Sometime near to eight pm last night the Delirium Tremens monster woke up. Grabbed me by the neck, Announced, “I’m back!” “So fucking nice to see you again,” I said. “Lance, don’t mock me! I can make this very unpleasant.” “I believe you. What’s on our agenda tonight?” “Death.” So I made a decision. I got into my little chariot and drove to the Commerce Hospital, only half-drunk. (It is just up the road ‘bout a half-mile; figured I could make it without killing anyone.) Filled out the paperwork (but only a formality, as they all know me there) —filled out the paperwork and was directed to my ‘room.’ “Doctor will be in to see you straight-away Mister Marcom. Just try to rest for a minute.” I lay back and tried to stop shaking. Presently a very young lady-doctor came in and began to question me: “Are you in pain?” “Not really.” “Why are you here?” “Delirium Tremens.” “Have you been drinking today? “Yeah, but apparently not enough.” (She is writing all this down; this does not escape my attention) “Tell me exactly how you are feeling,” she said. “Panic attacks, shortness of breath, inability to sleep, eat, watch CNN.” (That made her chuckle) “I see. Well we will get some vital signs from you and then I will be back. Try to relax. Is there anything we can do for you in the meantime?” “Yeah. Shoot me in the head.” This was probably not the right thing to say to her, given her professional demeanor. She was writing furiously now…. “Have you had thoughts of hurting yourself? “Doc, it was just a joke.” Still writing, she said, “I have to record all this, for the psych evaluation test.” “Is this something I can study for?” I inquired. “Just try to relax. Someone will be here in a moment to take your vitals.” “Okay. Got no place I have to be anytime soon.” ******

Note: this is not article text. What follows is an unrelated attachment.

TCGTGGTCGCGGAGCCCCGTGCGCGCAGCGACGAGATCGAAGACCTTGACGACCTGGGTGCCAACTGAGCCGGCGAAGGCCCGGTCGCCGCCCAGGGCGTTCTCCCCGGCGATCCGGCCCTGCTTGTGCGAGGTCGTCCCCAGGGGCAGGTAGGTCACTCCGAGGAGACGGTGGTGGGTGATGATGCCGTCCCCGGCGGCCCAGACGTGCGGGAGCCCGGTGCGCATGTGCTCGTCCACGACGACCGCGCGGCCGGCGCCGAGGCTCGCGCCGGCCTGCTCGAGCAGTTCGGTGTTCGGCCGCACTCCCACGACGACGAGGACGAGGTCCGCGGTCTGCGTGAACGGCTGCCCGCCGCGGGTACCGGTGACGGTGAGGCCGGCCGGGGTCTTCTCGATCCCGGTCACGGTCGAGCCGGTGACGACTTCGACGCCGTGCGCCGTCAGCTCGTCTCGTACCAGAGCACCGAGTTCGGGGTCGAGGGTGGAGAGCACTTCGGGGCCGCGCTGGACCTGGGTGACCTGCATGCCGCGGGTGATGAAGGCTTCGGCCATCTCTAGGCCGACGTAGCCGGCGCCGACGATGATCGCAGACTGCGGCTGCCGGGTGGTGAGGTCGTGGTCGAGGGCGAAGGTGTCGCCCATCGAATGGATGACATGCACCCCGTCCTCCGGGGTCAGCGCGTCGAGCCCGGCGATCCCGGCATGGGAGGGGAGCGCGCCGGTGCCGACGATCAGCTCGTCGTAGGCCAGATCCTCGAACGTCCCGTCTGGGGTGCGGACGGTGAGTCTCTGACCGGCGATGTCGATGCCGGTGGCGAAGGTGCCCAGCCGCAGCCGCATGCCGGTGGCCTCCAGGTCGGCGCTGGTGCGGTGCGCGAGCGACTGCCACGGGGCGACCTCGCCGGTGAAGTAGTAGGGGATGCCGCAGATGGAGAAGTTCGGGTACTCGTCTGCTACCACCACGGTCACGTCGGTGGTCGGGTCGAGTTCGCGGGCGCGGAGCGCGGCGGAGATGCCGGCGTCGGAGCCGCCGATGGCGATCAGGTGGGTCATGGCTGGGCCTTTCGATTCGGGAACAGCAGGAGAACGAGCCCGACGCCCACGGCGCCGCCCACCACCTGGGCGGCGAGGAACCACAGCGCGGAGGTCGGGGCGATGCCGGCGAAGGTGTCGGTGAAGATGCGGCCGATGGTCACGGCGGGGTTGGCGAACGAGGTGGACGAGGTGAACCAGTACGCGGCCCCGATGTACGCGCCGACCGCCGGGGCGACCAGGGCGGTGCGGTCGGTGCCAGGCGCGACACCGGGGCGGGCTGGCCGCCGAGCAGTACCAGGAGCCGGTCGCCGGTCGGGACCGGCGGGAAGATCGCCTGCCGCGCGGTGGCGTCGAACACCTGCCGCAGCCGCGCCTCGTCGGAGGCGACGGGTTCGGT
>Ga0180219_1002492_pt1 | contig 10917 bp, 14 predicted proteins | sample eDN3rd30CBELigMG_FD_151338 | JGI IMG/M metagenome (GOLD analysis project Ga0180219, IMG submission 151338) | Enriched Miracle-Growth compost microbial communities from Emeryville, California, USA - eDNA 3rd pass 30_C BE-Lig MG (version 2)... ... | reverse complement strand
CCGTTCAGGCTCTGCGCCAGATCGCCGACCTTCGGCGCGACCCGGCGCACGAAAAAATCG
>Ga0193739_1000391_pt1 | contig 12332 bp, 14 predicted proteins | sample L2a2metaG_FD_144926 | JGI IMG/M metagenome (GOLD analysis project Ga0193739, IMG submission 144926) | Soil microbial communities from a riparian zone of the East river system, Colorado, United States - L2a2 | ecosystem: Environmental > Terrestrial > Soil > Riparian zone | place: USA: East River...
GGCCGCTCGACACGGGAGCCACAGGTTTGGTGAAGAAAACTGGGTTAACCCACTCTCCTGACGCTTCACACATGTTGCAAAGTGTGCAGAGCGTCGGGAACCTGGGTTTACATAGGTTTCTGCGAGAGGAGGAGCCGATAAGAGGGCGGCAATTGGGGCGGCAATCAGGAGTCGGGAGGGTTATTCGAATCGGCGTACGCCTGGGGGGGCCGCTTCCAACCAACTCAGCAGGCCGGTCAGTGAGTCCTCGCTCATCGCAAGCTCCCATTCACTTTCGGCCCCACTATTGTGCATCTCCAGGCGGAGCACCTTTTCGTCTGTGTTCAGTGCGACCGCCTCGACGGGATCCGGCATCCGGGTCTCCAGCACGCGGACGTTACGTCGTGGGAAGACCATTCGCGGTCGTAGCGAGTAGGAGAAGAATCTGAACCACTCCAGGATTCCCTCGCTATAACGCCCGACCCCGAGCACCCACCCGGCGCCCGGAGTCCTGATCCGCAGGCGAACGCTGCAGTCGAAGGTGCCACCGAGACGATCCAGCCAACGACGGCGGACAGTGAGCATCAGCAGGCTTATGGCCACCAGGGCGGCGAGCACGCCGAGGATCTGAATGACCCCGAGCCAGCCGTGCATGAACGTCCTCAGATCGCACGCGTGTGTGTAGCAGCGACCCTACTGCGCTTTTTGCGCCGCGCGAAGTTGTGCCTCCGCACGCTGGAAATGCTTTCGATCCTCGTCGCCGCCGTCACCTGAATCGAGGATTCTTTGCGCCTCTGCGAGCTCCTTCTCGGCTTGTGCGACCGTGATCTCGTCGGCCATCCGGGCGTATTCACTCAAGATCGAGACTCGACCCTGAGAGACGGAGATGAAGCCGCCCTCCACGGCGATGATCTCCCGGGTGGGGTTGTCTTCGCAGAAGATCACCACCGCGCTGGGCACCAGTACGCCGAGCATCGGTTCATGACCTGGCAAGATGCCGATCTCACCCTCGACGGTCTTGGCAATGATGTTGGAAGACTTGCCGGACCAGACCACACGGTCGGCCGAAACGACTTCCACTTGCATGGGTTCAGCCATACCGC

With nothing else to do and somewhat pissed at Shonnie for putting us both in a bad situation, I walked over to The Las Vegas Club just across the street from the Union Plaza. My intent was to pass some time playing a relaxing game of roulette. I have always enjoyed roulette. The pace is slow and generally that game draws a more serene clientele. A casual game of roulette would afford me the opportunity to calm my anger and pleasantly pass some time.